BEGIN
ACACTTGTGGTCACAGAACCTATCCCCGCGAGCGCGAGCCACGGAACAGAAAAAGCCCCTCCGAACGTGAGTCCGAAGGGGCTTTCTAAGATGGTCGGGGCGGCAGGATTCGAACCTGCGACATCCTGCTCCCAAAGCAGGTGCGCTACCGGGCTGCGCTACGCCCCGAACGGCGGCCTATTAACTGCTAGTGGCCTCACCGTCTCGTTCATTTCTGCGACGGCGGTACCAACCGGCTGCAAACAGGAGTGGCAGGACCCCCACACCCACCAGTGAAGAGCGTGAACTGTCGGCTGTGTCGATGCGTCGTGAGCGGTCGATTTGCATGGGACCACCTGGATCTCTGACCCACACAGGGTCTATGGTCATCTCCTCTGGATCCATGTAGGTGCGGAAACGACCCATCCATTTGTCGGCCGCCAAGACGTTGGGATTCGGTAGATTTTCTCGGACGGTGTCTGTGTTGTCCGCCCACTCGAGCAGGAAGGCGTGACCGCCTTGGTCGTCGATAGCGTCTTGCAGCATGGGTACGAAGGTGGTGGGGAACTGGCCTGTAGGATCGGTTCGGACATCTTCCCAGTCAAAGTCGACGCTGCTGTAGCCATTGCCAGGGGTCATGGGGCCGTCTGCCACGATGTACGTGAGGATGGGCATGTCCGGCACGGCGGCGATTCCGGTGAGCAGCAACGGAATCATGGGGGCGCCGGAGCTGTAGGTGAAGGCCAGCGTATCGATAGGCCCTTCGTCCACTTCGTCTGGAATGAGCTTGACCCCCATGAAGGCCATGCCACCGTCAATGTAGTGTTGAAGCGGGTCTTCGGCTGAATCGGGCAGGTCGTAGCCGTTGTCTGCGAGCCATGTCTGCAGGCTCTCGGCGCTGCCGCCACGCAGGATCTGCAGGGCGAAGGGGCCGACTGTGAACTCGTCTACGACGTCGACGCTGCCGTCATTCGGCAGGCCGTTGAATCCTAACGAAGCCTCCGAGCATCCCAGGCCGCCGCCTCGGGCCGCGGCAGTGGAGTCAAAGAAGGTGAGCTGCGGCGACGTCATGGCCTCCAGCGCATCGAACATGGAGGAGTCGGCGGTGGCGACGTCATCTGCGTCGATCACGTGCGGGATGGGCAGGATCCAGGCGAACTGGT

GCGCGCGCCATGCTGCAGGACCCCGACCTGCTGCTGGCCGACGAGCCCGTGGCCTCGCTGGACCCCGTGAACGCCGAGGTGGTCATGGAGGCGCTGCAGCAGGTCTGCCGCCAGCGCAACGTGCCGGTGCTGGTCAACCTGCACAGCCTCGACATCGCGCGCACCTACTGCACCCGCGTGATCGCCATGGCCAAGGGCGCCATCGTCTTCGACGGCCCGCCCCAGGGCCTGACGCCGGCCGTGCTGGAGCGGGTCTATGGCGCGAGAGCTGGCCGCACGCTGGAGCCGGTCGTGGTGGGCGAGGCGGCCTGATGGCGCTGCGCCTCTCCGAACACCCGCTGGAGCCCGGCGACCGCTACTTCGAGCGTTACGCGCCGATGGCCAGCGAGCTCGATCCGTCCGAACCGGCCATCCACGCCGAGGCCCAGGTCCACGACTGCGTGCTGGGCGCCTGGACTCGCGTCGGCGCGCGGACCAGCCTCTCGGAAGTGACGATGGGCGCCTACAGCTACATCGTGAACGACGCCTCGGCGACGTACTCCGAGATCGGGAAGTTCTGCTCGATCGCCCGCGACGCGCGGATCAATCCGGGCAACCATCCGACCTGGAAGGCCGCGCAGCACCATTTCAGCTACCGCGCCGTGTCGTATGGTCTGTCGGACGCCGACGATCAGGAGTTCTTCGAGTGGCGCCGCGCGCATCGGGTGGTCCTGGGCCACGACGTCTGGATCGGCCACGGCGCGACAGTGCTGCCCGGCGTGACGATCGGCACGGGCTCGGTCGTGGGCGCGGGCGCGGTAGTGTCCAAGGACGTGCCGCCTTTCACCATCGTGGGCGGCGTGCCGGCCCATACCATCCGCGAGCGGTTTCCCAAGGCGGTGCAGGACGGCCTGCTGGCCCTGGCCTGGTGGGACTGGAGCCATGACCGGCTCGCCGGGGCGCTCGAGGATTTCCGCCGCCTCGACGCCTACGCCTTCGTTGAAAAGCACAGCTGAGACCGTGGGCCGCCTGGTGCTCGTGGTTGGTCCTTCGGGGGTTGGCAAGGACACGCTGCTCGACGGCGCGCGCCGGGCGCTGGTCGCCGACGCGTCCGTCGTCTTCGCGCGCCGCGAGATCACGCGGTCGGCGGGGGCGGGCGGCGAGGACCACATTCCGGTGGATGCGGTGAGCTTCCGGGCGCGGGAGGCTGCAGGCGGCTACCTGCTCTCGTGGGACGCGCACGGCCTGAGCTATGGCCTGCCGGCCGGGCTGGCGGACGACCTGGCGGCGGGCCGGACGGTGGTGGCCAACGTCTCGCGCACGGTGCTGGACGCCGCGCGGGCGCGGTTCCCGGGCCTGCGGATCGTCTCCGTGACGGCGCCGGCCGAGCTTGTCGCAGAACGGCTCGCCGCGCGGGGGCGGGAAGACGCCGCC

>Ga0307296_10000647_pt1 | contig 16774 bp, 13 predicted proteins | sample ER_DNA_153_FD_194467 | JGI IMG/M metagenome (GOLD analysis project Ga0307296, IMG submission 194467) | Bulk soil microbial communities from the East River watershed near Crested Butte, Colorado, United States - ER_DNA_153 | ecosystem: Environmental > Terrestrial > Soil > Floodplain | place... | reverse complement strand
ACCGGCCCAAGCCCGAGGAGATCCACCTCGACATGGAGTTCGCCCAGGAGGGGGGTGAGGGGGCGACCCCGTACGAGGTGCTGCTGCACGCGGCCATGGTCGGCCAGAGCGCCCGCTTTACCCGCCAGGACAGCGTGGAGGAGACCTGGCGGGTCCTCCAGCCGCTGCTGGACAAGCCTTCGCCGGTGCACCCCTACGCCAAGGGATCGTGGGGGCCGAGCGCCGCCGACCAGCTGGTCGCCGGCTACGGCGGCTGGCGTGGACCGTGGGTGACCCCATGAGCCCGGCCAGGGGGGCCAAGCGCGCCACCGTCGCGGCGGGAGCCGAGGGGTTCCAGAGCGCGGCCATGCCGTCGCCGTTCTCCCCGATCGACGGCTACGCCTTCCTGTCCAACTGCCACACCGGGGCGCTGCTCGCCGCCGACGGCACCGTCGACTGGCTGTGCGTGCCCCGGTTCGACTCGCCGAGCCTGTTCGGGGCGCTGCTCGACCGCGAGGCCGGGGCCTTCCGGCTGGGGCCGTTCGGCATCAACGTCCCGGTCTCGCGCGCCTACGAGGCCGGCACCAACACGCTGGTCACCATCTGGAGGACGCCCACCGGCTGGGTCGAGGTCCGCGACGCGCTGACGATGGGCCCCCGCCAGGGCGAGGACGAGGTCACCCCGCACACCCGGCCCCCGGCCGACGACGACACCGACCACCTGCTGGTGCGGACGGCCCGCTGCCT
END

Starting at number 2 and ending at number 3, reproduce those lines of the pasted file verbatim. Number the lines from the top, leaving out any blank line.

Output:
GCGCGCGCCATGCTGCAGGACCCCGACCTGCTGCTGGCCGACGAGCCCGTGGCCTCGCTGGACCCCGTGAACGCCGAGGTGGTCATGGAGGCGCTGCAGCAGGTCTGCCGCCAGCGCAACGTGCCGGTGCTGGTCAACCTGCACAGCCTCGACATCGCGCGCACCTACTGCACCCGCGTGATCGCCATGGCCAAGGGCGCCATCGTCTTCGACGGCCCGCCCCAGGGCCTGACGCCGGCCGTGCTGGAGCGGGTCTATGGCGCGAGAGCTGGCCGCACGCTGGAGCCGGTCGTGGTGGGCGAGGCGGCCTGATGGCGCTGCGCCTCTCCGAACACCCGCTGGAGCCCGGCGACCGCTACTTCGAGCGTTACGCGCCGATGGCCAGCGAGCTCGATCCGTCCGAACCGGCCATCCACGCCGAGGCCCAGGTCCACGACTGCGTGCTGGGCGCCTGGACTCGCGTCGGCGCGCGGACCAGCCTCTCGGAAGTGACGATGGGCGCCTACAGCTACATCGTGAACGACGCCTCGGCGACGTACTCCGAGATCGGGAAGTTCTGCTCGATCGCCCGCGACGCGCGGATCAATCCGGGCAACCATCCGACCTGGAAGGCCGCGCAGCACCATTTCAGCTACCGCGCCGTGTCGTATGGTCTGTCGGACGCCGACGATCAGGAGTTCTTCGAGTGGCGCCGCGCGCATCGGGTGGTCCTGGGCCACGACGTCTGGATCGGCCACGGCGCGACAGTGCTGCCCGGCGTGACGATCGGCACGGGCTCGGTCGTGGGCGCGGGCGCGGTAGTGTCCAAGGACGTGCCGCCTTTCACCATCGTGGGCGGCGTGCCGGCCCATACCATCCGCGAGCGGTTTCCCAAGGCGGTGCAGGACGGCCTGCTGGCCCTGGCCTGGTGGGACTGGAGCCATGACCGGCTCGCCGGGGCGCTCGAGGATTTCCGCCGCCTCGACGCCTACGCCTTCGTTGAAAAGCACAGCTGAGACCGTGGGCCGCCTGGTGCTCGTGGTTGGTCCTTCGGGGGTTGGCAAGGACACGCTGCTCGACGGCGCGCGCCGGGCGCTGGTCGCCGACGCGTCCGTCGTCTTCGCGCGCCGCGAGATCACGCGGTCGGCGGGGGCGGGCGGCGAGGACCACATTCCGGTGGATGCGGTGAGCTTCCGGGCGCGGGAGGCTGCAGGCGGCTACCTGCTCTCGTGGGACGCGCACGGCCTGAGCTATGGCCTGCCGGCCGGGCTGGCGGACGACCTGGCGGCGGGCCGGACGGTGGTGGCCAACGTCTCGCGCACGGTGCTGGACGCCGCGCGGGCGCGGTTCCCGGGCCTGCGGATCGTCTCCGTGACGGCGCCGGCCGAGCTTGTCGCAGAACGGCTCGCCGCGCGGGGGCGGGAAGACGCCGCC

>Ga0307296_10000647_pt1 | contig 16774 bp, 13 predicted proteins | sample ER_DNA_153_FD_194467 | JGI IMG/M metagenome (GOLD analysis project Ga0307296, IMG submission 194467) | Bulk soil microbial communities from the East River watershed near Crested Butte, Colorado, United States - ER_DNA_153 | ecosystem: Environmental > Terrestrial > Soil > Floodplain | place... | reverse complement strand